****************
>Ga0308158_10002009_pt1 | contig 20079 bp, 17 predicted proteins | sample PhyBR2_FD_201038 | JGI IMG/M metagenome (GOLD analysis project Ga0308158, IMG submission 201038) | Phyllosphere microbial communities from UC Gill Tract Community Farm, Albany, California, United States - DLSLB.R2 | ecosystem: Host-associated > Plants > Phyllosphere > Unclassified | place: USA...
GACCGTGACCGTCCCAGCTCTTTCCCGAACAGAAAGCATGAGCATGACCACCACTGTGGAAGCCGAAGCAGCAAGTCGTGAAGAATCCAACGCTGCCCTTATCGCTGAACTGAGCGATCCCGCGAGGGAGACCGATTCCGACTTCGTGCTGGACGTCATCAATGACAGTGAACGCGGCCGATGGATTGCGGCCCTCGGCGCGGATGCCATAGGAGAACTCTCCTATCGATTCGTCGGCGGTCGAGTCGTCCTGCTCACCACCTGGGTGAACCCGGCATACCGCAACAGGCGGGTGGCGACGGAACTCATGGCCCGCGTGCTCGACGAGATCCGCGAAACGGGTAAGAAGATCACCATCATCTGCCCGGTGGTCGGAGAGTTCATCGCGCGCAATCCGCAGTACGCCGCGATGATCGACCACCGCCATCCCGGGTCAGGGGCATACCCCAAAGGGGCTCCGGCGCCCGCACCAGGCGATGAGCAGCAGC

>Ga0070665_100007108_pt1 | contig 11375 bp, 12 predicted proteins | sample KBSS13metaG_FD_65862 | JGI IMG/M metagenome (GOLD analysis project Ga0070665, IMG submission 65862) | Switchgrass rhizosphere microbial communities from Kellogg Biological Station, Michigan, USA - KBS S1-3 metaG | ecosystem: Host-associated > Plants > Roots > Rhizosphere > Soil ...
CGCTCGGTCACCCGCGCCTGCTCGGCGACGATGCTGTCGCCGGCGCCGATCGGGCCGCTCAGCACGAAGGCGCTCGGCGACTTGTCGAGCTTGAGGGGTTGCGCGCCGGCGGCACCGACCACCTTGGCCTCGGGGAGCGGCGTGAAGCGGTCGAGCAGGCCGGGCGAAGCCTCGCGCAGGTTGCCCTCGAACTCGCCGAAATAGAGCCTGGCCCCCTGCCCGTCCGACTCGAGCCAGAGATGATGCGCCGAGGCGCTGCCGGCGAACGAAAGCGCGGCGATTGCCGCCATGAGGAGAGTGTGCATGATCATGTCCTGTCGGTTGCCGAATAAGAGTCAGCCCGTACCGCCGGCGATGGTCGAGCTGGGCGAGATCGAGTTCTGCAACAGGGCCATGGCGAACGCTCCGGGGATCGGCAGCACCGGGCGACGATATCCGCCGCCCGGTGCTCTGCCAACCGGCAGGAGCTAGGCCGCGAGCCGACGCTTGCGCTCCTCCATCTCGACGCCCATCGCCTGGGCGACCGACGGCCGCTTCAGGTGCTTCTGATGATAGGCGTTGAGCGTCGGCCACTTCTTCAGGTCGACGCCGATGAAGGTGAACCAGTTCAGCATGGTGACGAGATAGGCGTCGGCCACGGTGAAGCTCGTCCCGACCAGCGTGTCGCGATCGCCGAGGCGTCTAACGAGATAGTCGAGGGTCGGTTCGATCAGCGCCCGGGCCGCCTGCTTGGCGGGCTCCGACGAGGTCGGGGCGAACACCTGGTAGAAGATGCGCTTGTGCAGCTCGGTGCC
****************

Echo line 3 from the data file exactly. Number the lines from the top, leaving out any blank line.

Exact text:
>Ga0070665_100007108_pt1 | contig 11375 bp, 12 predicted proteins | sample KBSS13metaG_FD_65862 | JGI IMG/M metagenome (GOLD analysis project Ga0070665, IMG submission 65862) | Switchgrass rhizosphere microbial communities from Kellogg Biological Station, Michigan, USA - KBS S1-3 metaG | ecosystem: Host-associated > Plants > Roots > Rhizosphere > Soil ...